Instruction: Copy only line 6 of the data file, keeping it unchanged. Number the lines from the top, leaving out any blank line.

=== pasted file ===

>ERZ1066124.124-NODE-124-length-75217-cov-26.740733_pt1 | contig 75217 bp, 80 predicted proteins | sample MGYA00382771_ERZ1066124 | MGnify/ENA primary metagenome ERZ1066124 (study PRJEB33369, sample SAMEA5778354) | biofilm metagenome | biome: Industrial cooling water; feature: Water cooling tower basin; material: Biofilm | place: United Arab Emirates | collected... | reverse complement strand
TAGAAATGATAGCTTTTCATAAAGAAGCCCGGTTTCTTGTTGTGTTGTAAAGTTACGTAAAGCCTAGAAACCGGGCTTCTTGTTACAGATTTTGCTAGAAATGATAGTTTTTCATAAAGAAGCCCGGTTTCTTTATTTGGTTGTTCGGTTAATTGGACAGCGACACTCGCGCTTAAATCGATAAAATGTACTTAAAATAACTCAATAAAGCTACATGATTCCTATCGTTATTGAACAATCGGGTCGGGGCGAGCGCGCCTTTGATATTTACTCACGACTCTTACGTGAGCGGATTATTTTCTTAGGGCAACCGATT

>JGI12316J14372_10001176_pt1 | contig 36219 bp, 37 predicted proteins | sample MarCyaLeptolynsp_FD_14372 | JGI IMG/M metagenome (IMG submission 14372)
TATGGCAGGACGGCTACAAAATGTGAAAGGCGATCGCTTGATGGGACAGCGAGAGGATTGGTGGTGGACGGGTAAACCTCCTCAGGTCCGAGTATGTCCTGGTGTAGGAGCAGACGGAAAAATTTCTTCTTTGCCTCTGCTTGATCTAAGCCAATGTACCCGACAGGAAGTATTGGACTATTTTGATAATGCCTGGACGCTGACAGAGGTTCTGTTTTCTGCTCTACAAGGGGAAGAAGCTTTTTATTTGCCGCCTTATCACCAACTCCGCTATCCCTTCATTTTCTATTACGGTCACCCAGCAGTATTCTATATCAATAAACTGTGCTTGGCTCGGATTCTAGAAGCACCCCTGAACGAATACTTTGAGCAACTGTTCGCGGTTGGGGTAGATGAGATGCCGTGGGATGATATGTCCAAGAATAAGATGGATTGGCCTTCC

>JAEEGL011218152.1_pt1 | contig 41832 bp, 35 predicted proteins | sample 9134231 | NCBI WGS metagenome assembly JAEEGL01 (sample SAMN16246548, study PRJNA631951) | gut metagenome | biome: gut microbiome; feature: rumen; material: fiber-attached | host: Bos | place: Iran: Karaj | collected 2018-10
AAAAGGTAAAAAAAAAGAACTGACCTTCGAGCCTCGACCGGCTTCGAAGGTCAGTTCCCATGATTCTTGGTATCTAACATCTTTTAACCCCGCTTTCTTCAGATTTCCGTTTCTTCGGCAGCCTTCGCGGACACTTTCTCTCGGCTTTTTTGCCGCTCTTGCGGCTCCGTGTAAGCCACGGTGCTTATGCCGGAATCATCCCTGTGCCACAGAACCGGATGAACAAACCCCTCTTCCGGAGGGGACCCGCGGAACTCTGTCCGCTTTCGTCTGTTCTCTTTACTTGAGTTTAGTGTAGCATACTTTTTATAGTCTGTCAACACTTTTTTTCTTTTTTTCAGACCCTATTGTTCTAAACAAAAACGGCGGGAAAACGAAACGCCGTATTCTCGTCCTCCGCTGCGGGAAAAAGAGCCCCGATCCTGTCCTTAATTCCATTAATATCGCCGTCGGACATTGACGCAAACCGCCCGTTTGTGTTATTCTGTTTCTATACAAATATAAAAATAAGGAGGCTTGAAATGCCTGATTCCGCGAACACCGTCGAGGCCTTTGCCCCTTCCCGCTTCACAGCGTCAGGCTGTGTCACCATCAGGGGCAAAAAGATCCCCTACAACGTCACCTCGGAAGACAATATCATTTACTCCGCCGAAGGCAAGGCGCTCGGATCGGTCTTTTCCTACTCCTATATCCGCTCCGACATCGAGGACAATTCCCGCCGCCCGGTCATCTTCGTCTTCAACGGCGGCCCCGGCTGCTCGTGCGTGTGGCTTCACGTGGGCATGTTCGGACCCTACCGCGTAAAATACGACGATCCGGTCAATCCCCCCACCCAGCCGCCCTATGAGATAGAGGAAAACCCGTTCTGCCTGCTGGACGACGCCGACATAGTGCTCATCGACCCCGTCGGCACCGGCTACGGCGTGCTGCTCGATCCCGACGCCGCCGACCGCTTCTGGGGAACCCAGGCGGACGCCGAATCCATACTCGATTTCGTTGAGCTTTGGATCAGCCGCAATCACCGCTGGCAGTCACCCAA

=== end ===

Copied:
AAAAGGTAAAAAAAAAGAACTGACCTTCGAGCCTCGACCGGCTTCGAAGGTCAGTTCCCATGATTCTTGGTATCTAACATCTTTTAACCCCGCTTTCTTCAGATTTCCGTTTCTTCGGCAGCCTTCGCGGACACTTTCTCTCGGCTTTTTTGCCGCTCTTGCGGCTCCGTGTAAGCCACGGTGCTTATGCCGGAATCATCCCTGTGCCACAGAACCGGATGAACAAACCCCTCTTCCGGAGGGGACCCGCGGAACTCTGTCCGCTTTCGTCTGTTCTCTTTACTTGAGTTTAGTGTAGCATACTTTTTATAGTCTGTCAACACTTTTTTTCTTTTTTTCAGACCCTATTGTTCTAAACAAAAACGGCGGGAAAACGAAACGCCGTATTCTCGTCCTCCGCTGCGGGAAAAAGAGCCCCGATCCTGTCCTTAATTCCATTAATATCGCCGTCGGACATTGACGCAAACCGCCCGTTTGTGTTATTCTGTTTCTATACAAATATAAAAATAAGGAGGCTTGAAATGCCTGATTCCGCGAACACCGTCGAGGCCTTTGCCCCTTCCCGCTTCACAGCGTCAGGCTGTGTCACCATCAGGGGCAAAAAGATCCCCTACAACGTCACCTCGGAAGACAATATCATTTACTCCGCCGAAGGCAAGGCGCTCGGATCGGTCTTTTCCTACTCCTATATCCGCTCCGACATCGAGGACAATTCCCGCCGCCCGGTCATCTTCGTCTTCAACGGCGGCCCCGGCTGCTCGTGCGTGTGGCTTCACGTGGGCATGTTCGGACCCTACCGCGTAAAATACGACGATCCGGTCAATCCCCCCACCCAGCCGCCCTATGAGATAGAGGAAAACCCGTTCTGCCTGCTGGACGACGCCGACATAGTGCTCATCGACCCCGTCGGCACCGGCTACGGCGTGCTGCTCGATCCCGACGCCGCCGACCGCTTCTGGGGAACCCAGGCGGACGCCGAATCCATACTCGATTTCGTTGAGCTTTGGATCAGCCGCAATCACCGCTGGCAGTCACCCAA